Jimmy Iovine to step back from Apple Music in August

Jimmy Iovine will step back from Apple Music this summer


Jimmy Iovine’s days at Apple are numbered.
Photo: Apple

Jimmy Iovine will step back from his role at Apple and transition into a consultancy position this August, according to a new report.

Sources say he will “support” Apple executive Eddy Cue while spending more time with his family. It’s the second time we’ve heard that the Beats co-founder will leave Apple this year, but Iovine has previously labeled the claims “fake news.

Apple acquired Beats for $3 billion in 2014, and it remains the company’s largest acquisition. Since then, many former Beats executives have stepped away from the Cupertino company, including fomer chief executive Ian Rogers, co-founder Dr. Dre, and Trent Reznor.

Former Beats president Luke Wood, who heads up the headphone business, remains at Apple alongside Iovine — but according to The Wall Street Journal, Iovine will step back this summer.

Jimmy Iovine will become a consultant

Iovine will transition into a consultancy role rather than remaining as an Apple employee, reveal sources familiar with his plans. He will continue supporting Cue, Apple’s vice president of internet software and services, as neeeded — but will drop his daily involvement with Apple Music.

“For Mr. Iovine and his colleagues, transitioning from the edgy culture they established at Beats to an Apple Music culture that is more focused on appealing to the masses was a particular challenge, the people said,” according to WSJ.

Iovine is expected to step back in August, just as the Apple shares he received as part of the Beats deal will fully vest.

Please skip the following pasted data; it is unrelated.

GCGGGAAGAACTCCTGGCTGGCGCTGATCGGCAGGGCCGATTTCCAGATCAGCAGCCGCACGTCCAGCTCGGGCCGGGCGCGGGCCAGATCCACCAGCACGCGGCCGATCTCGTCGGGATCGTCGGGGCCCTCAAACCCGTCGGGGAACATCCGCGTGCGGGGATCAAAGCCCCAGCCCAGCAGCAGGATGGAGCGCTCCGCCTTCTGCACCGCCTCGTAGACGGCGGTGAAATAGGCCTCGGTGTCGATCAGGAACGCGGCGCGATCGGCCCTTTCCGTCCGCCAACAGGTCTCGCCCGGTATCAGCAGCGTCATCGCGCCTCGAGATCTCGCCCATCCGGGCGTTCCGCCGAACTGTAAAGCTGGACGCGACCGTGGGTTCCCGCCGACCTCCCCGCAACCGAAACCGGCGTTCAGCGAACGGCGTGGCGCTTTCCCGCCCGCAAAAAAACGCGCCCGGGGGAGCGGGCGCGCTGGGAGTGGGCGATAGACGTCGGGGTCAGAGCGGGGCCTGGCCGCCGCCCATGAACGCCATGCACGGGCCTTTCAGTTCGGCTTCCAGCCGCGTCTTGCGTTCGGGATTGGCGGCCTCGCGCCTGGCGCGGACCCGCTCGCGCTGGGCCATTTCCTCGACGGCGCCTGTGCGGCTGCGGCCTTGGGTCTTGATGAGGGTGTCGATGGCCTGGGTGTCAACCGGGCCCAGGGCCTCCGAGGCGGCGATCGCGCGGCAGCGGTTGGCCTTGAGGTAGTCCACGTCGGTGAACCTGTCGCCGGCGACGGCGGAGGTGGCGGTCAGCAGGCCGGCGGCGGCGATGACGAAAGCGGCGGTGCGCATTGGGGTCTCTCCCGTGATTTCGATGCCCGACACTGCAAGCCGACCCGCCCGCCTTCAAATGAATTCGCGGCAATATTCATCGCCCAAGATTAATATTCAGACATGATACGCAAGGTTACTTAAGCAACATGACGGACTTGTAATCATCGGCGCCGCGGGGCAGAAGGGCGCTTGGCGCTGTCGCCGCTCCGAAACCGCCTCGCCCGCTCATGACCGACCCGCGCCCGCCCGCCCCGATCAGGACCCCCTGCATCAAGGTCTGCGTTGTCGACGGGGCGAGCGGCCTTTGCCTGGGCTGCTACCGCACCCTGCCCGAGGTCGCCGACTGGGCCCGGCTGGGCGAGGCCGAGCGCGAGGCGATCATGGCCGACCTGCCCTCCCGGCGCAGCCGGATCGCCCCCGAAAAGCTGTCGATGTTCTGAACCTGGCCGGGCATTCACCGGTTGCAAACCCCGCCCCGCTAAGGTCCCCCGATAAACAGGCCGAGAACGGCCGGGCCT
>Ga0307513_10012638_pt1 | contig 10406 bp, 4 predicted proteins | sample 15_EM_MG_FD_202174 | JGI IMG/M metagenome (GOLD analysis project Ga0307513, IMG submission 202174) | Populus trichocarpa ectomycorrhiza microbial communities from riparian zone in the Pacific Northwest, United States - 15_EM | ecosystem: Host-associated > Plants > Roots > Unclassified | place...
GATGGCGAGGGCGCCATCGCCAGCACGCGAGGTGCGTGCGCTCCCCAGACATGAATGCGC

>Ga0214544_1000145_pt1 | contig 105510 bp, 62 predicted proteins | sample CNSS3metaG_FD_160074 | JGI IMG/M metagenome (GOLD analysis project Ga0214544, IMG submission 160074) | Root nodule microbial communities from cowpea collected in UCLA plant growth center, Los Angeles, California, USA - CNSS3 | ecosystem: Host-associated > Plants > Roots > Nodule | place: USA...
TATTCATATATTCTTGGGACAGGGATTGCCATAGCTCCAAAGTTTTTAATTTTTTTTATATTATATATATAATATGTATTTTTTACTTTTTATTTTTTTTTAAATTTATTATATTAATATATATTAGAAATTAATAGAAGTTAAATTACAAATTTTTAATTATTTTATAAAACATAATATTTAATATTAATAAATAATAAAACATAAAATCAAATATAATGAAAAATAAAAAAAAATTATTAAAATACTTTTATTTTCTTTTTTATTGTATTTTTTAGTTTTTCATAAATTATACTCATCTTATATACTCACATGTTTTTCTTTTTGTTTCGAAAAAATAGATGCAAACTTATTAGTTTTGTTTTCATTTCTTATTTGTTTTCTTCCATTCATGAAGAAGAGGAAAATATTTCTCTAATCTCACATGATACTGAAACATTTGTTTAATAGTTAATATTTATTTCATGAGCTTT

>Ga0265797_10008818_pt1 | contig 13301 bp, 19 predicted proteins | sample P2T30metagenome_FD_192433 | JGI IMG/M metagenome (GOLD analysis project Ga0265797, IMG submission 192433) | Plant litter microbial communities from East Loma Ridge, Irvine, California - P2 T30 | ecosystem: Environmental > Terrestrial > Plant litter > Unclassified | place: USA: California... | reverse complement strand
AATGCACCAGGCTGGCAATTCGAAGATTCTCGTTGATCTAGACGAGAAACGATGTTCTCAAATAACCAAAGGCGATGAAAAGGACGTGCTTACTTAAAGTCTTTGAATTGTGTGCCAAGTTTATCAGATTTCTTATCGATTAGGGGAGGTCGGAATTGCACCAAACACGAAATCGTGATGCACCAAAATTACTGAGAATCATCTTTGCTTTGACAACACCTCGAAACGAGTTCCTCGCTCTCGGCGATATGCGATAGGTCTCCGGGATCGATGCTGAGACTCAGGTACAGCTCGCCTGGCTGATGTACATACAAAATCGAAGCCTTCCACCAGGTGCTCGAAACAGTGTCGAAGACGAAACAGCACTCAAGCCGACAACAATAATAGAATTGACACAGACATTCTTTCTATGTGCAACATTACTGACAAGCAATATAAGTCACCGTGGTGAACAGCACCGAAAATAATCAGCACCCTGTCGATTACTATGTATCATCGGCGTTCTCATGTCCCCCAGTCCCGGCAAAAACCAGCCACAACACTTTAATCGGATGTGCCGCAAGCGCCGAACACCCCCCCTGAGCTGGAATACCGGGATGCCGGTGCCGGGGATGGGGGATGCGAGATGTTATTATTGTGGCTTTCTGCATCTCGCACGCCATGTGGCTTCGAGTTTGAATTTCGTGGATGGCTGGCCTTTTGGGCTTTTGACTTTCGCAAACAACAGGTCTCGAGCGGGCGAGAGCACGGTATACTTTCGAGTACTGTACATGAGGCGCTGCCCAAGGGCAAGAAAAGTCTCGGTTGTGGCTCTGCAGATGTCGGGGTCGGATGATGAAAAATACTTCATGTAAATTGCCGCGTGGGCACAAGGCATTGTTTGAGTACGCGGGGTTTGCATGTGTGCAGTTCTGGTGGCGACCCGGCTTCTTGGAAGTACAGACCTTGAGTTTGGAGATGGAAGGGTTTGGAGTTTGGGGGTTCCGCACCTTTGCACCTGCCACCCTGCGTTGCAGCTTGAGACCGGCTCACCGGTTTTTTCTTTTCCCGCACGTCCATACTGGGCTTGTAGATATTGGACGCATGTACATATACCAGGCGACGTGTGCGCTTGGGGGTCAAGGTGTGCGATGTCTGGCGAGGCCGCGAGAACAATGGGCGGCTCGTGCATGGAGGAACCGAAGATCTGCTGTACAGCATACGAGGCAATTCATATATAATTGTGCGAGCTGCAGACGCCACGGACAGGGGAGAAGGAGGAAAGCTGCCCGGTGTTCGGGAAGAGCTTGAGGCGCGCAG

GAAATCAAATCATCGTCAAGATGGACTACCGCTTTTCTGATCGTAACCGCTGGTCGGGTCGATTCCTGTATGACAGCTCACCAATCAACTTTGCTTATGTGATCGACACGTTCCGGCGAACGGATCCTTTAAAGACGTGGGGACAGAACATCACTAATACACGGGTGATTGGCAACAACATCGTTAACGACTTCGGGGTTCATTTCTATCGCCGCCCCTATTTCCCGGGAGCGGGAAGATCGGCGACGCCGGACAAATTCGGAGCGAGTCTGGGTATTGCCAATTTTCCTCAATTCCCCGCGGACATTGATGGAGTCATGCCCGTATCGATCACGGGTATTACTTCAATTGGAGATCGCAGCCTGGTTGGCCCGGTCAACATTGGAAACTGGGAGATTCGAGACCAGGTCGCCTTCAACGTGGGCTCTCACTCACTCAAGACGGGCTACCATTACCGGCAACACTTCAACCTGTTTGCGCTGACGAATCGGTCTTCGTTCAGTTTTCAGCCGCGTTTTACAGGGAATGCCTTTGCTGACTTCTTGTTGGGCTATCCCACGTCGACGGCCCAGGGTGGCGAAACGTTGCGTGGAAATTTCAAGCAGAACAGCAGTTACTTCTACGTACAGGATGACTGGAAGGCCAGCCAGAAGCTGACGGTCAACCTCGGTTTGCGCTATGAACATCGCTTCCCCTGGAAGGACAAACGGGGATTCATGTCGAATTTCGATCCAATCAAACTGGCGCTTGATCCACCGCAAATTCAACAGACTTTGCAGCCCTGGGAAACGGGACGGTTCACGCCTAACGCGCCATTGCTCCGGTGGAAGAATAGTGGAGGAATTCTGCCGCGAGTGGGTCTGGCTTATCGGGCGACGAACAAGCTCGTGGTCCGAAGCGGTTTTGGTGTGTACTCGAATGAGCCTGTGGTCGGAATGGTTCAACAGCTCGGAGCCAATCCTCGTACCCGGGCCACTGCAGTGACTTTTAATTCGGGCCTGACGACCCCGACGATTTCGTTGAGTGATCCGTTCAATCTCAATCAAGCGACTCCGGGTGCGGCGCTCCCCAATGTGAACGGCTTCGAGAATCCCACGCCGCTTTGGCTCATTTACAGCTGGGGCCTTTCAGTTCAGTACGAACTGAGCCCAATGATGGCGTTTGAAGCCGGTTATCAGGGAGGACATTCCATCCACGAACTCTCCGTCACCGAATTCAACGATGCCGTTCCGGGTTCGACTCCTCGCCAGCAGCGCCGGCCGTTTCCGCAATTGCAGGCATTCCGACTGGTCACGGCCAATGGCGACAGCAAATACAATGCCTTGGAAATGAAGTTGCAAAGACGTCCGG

Was Beats worth $3 billion?

Some are now questioning whether the Beats acqusition was worth the company. With much of the top talent no longer a part of Apple, the company is left with a headphone business that isn’t wildly successful, and a music service it could have built itself.

Iovine, who works out of an office in Los Angeles, has helped Apple pen exclusive deals with some of the hottest artists. But it is the company’s own reputation and reach, rather than those deals, that is credited with the success of Apple Music, which is now on track to overtake Spotify in the U.S.

“If you ask the question, did they need Beats?, the answer is no,” said analyst Gene Munster. “They didn’t need it to get to where they’ve gone in music, and the existing Beats business has not done well.”

Robert Kondrk, who oversees Apple Music and iTunes, is responsible for day-to-day operations. It will be up to Cue to divide Iovine’s responsibilities between Kondrk and Jeff Robbin, who oversees the product and engineering teams, and perhaps take on outsiders who can help secure new deals.


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